A controversial school boundary plan that would close three Prince George’s County schools in the next two years drew fiery debate at two public hearings in October.
The proposal, coined the “Comprehensive School Boundary Initiative,” aims to address the rising student populations countywide by balancing under-enrolled and over-enrolled schools.
Prince George’s County Public Schools is slated to add more than 9,000 seats by 2027 through new schools and renovations to existing schools. The plan calls for closing three schools and transitioning their student populations into new and renovated schools.
Under the proposed phasing-out process, Pointer Ridge Elementary School and Concord Elementary School are expected to close in 2023, and Rose Valley Elementary School is scheduled to close in 2024.
PGCPS school boundaries manager Rhianna McCarter wrote in an email that the three driving factors for the plan were reducing the extreme ends of school utilization, creating boundaries for nine new and expanded schools and identifying elementary schools for consolidation to modernize the district’s aging building inventory.
However, parents and teachers affected by the boundary changes said the plan would increase already large class sizes in the county and further exacerbate the learning gaps of the COVID-19 pandemic.
In the two public hearings on Oct. 20 and Oct. 25, there were more than 80 public comments from Prince George’s County residents.
Resident and McCormick Elementary School staff member Zandra Brown said the plan overlooks the residential development surrounding Pointer Ridge Elementary School. The boundary plan would add 1,547 residential units and more than 3,240 children to the zoning area.
Brown argued consolidating Pointer Ridge would leave insufficient space in the school system for students who live in the new complex and unnecessarily increase the class sizes of other schools in the area, including Northview Elementary School.
Kendra Gatto, a reading specialist and testing coordinator at Pointer Ridge Elementary School, said closing Pointer Ridge would further strain the county’s transportation shortages.
“The three schools to receive our [Pointer Ridge] students are five to seven miles away,” Gatto said. “We are having a bus driver shortage at this time. Why create more transportation needs? All of the current walking students would now need transportation.”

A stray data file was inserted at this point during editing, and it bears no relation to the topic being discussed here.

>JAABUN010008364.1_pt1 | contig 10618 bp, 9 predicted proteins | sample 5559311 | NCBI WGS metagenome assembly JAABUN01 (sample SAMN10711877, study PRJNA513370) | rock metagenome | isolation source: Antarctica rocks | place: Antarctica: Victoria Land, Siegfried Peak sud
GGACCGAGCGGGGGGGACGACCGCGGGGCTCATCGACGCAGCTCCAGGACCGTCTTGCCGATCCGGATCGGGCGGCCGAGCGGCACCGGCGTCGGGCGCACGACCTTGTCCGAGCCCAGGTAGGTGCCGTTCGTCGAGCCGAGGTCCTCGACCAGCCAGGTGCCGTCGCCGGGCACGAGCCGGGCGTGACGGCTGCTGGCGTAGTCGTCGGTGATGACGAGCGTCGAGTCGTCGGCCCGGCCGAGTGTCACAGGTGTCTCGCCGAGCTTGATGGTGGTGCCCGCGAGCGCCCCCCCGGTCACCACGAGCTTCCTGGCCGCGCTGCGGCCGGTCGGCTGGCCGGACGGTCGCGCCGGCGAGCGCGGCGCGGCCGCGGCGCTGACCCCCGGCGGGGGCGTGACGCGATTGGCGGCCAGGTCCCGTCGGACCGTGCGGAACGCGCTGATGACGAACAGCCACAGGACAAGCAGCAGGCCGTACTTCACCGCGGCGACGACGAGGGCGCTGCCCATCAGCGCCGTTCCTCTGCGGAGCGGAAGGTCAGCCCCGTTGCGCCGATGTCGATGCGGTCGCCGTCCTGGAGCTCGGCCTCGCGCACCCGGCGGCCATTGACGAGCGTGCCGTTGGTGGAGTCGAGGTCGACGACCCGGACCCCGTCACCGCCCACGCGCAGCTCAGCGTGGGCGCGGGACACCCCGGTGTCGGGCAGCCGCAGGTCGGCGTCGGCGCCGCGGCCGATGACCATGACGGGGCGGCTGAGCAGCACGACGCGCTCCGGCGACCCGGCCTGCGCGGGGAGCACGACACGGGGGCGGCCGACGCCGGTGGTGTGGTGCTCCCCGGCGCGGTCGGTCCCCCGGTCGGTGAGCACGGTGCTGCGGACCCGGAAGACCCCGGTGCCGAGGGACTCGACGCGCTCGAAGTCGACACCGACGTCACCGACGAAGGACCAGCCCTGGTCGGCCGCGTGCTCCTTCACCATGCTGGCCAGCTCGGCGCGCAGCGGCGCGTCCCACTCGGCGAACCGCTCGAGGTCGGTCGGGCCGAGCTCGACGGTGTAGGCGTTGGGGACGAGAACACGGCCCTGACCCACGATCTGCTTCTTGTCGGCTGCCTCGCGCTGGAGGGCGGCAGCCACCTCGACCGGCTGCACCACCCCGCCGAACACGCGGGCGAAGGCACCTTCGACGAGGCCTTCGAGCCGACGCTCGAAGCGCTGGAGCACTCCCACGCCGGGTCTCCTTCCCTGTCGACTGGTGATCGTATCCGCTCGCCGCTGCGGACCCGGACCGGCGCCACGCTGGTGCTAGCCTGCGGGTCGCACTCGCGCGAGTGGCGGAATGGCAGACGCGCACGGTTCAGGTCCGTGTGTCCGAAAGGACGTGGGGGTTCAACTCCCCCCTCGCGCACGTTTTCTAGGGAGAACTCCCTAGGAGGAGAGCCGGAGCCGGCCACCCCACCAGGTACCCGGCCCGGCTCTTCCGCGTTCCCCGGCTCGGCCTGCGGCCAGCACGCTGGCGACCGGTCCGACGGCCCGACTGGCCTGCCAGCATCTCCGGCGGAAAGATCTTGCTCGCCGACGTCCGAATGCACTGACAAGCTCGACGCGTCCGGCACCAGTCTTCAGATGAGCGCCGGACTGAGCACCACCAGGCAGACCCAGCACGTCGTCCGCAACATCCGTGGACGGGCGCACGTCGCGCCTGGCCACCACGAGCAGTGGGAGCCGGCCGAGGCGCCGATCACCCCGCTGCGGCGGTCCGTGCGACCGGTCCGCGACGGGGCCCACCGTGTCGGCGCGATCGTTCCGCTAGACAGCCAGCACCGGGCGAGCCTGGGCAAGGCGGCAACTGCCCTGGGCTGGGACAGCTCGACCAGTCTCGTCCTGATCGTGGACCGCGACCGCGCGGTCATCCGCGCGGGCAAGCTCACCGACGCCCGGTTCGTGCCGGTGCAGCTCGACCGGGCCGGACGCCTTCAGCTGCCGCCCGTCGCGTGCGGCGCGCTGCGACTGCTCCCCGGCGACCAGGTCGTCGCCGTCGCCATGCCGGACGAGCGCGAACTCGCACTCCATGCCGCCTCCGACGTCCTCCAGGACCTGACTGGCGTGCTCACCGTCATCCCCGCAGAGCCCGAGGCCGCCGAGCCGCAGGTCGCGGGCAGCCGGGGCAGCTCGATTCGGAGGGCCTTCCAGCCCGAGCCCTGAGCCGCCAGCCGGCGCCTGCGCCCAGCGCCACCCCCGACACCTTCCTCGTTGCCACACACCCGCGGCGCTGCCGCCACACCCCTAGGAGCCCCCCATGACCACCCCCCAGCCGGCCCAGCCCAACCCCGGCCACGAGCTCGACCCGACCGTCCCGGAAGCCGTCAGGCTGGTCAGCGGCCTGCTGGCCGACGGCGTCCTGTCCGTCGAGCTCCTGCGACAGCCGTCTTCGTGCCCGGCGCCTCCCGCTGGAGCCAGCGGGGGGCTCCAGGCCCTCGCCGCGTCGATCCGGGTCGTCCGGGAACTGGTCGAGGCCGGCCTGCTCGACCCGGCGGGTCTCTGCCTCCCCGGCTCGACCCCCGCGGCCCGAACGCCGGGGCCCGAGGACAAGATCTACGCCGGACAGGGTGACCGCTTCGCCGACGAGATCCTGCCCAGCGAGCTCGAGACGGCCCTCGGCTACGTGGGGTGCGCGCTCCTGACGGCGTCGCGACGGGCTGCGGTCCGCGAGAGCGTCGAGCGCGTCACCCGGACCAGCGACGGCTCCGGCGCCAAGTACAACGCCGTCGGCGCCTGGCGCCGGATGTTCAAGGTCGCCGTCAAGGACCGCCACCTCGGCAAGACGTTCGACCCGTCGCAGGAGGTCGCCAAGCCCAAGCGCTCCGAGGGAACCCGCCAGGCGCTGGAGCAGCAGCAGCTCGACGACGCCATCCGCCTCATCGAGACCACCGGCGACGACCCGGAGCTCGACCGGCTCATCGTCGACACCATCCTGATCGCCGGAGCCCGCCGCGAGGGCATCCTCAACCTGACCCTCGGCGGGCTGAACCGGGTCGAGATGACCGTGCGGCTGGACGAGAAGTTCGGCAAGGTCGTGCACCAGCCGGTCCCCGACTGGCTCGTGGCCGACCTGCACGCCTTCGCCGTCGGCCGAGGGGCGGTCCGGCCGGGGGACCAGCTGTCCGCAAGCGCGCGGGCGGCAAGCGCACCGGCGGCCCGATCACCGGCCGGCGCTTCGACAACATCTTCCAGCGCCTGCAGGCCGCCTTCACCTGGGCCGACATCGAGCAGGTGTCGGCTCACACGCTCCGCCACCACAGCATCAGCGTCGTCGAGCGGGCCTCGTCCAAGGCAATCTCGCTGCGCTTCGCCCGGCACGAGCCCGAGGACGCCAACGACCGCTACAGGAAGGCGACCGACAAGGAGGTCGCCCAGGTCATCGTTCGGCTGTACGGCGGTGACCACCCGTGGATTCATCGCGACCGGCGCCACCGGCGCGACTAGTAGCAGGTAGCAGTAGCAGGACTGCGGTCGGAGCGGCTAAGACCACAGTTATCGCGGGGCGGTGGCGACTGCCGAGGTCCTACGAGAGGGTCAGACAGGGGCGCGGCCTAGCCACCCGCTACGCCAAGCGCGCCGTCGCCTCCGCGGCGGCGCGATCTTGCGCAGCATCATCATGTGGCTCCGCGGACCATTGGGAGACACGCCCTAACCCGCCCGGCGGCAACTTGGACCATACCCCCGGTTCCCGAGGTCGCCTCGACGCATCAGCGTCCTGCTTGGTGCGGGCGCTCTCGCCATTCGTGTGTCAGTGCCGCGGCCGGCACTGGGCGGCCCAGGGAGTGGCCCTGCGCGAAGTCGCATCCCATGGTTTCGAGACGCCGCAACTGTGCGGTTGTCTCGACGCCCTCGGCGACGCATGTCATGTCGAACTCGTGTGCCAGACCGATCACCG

In addition to the class size concerns, Pointer Ridge parents also stressed the emotional trauma another school transition would have on their children off of the heels of the pandemic.
Former PGCPS teacher Marie Hinds-Kamara said closing Pointer Ridge would have irreparable emotional damage on her two children who go to school there.
“If Pointer Ridge is closed, then this will be a fourth transitional process for my two children who attend Pointer Ridge,” Hinds-Kamara said. “For my son … transitions are a trigger for him.”
Hinds-Kamara said her daughter, who is in first grade, often cries after looking at pictures from her previous elementary school. Transitioning to another school would only add to this stress, she said.
McCarter acknowledged the possible emotional consequences of the plan on students, but said the county needs to balance necessary improvements with this reality.
“There is a universal recognition that the social-emotional impact of the pandemic on students has been significant,” she said. “The long-term need to stabilize and modernize buildings across the district requires difficult decisions in the near-term that are being carefully considered.”
McCarter said the team will work toward a common ground with both parents and teachers.
“We truly want to understand how families feel they may be impacted,” she said. We are striving to strike the right balance of difficult decisions in the near-term with the long-term educational and financial goals of the system.”
The Prince George’s County Board of Education is slated to vote on the boundary proposal Nov. 10.